A Look at One Stop for Writers

There are times in every writing career where the act of writing is as easy as pulling the teeth of a hibernating grizzly just before spring. It’s at this point that writers usually start questioning their career choice. Wouldn’t it be the bee’s knees if there were something out there that could help during all of this? Wouldn’t it be the cat’s pajamas if there was something that made writing just a little bit easier?

Well, I’ve got your bee’s pajamas right here…

 

You have several options when you first log in. At the top of the page is a menu where you can start. Each section has a drop down menu where you can decide what you need and click to get there. The Information Desk is exactly that. You’ll find the about page, the FAQ, and the Plans & Pricing page where you can upgrade if you would like. The Connect tab is where you can get help with issues you may have noticed. Another thing here that I absolutely love is the Wish List. Think something is missing that might be extremely useful to other users of One Stop? Let them know. It’s like a suggestion box.

Becca and Angela are already known for their Emotion Thesaurus and Negative and Positive Traits Thesauri. You can also find them on One Stop, along with other useful ones. There’s a tutorial on how you can combine them to really give your story the punch it deserves. The thing that really helps here isn’t just that they have all this information in one place, but the tools you can use in conjunction with them. You can bookmark your favorite or most useful thesaurus entries and it doesn’t matter which thesaurus you use, all the bookmarks will show up in your bookmarks section. You can also take notes on each entry and have access to those in your notes section. You can find those in your account drop-down.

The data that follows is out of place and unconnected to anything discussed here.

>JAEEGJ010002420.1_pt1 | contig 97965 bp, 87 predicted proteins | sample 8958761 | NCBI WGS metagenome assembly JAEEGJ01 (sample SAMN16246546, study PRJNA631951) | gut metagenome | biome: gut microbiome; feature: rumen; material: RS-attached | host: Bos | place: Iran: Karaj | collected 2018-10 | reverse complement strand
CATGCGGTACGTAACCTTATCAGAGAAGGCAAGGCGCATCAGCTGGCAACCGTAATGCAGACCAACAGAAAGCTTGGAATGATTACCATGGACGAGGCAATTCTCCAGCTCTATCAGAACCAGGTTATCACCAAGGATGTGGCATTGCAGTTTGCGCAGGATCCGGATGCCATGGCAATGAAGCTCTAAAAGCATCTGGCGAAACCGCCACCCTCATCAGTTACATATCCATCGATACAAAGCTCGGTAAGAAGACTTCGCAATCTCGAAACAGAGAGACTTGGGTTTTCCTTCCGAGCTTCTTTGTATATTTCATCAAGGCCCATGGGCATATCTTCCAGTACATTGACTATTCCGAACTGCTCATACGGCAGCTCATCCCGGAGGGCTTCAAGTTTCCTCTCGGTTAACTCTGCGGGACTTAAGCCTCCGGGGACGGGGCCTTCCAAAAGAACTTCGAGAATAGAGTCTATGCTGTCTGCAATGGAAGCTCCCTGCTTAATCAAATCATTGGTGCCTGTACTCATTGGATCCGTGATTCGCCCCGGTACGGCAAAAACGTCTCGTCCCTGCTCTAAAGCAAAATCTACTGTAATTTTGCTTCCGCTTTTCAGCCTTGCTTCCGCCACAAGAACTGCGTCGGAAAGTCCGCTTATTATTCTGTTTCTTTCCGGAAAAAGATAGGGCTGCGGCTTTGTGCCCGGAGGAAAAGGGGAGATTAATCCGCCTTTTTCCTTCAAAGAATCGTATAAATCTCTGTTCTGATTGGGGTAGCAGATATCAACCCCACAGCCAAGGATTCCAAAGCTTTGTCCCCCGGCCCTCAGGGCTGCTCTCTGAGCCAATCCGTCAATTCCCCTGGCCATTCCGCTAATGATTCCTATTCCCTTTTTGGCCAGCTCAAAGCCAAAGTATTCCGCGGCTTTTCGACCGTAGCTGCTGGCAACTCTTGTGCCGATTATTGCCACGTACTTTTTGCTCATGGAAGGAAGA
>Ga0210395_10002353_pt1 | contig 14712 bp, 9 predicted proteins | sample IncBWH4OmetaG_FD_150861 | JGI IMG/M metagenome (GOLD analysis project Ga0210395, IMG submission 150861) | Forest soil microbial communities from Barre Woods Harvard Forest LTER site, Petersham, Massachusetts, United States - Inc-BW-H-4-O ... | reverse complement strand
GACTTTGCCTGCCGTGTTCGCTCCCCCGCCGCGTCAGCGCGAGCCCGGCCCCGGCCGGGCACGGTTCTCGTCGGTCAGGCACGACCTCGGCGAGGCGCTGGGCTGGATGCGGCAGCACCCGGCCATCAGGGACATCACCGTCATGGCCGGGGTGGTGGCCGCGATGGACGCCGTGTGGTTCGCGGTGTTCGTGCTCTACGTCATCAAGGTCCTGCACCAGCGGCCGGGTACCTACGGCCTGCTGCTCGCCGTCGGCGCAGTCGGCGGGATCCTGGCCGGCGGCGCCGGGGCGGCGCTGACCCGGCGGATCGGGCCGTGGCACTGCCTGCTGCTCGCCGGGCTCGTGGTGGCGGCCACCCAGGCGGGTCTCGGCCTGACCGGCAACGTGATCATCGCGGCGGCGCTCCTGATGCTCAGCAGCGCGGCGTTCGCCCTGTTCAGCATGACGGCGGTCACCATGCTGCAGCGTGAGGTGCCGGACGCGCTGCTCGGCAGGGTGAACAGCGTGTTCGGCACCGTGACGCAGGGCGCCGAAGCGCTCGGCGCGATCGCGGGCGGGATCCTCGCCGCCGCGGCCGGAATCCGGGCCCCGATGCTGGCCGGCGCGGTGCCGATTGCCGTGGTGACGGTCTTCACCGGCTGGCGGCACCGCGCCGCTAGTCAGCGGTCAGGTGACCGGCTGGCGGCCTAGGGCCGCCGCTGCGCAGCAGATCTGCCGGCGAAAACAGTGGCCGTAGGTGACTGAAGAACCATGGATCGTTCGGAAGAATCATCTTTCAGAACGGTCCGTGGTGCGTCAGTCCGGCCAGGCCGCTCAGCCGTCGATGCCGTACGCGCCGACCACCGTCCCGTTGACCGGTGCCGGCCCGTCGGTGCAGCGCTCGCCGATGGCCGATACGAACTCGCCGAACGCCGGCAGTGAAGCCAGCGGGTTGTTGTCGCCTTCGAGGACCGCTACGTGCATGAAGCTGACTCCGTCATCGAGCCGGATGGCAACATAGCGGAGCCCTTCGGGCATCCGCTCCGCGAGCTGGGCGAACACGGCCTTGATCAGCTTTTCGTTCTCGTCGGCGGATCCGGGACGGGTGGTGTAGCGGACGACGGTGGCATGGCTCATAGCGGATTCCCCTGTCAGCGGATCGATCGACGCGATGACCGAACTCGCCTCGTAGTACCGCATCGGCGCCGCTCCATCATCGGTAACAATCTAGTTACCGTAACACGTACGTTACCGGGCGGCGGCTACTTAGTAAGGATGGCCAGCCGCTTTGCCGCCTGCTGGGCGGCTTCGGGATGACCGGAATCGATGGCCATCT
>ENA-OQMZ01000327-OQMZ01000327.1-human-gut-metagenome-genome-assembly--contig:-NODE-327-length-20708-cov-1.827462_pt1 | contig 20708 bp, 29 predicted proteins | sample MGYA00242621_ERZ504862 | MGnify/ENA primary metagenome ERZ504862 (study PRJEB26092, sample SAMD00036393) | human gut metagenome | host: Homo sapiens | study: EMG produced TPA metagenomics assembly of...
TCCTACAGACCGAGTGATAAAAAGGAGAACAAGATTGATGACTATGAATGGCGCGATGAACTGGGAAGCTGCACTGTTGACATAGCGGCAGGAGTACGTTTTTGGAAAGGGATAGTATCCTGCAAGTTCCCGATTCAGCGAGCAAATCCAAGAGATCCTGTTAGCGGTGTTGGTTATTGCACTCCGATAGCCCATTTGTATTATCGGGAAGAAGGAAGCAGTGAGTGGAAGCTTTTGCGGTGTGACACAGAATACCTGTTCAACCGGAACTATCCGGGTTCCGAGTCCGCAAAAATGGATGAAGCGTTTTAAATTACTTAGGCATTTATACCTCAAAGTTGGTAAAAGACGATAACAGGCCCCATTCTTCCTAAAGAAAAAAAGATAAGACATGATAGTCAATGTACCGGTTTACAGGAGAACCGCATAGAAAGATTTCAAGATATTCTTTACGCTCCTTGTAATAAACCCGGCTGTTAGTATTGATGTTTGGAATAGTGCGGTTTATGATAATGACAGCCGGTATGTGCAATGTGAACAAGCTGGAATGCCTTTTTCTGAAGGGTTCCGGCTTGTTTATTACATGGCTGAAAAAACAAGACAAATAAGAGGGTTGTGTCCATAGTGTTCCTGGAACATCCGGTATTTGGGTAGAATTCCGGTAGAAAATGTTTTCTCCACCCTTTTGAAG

One of my favorite parts of One Stop is the Idea generator. I love going through and creating various characters and flash fiction stories with this tool. It has everything you could possibly need to come up with an interesting story. It’s also useful for if you’re stuck in a particular place in your WIP and need that little extra push to get past it. Just open the drawer that pertains to what you need and you get three prompts. Use them, bookmark them, or discard them as you see fit=)

There are also several templates available for your use: Character-at-a-glance, setting, character basics, physical description, etc. With a few of them, you can fill out and keep the templates on file on the One Stop site. With all of them, you can download the template in PDF or Word format so you can print them and fill them out. You’ll also notice that there are eyes next to each template box. Hover your mouse over them and you’ll get a quick glance at what the template looks like and how it can be used to improve your story.

Overall, One Stop for Writers is useful for any part of the writing process. Even if you don’t use the options of keeping your character templates on-site or use the notes, the resources are a great way to really take your writing to the next level.

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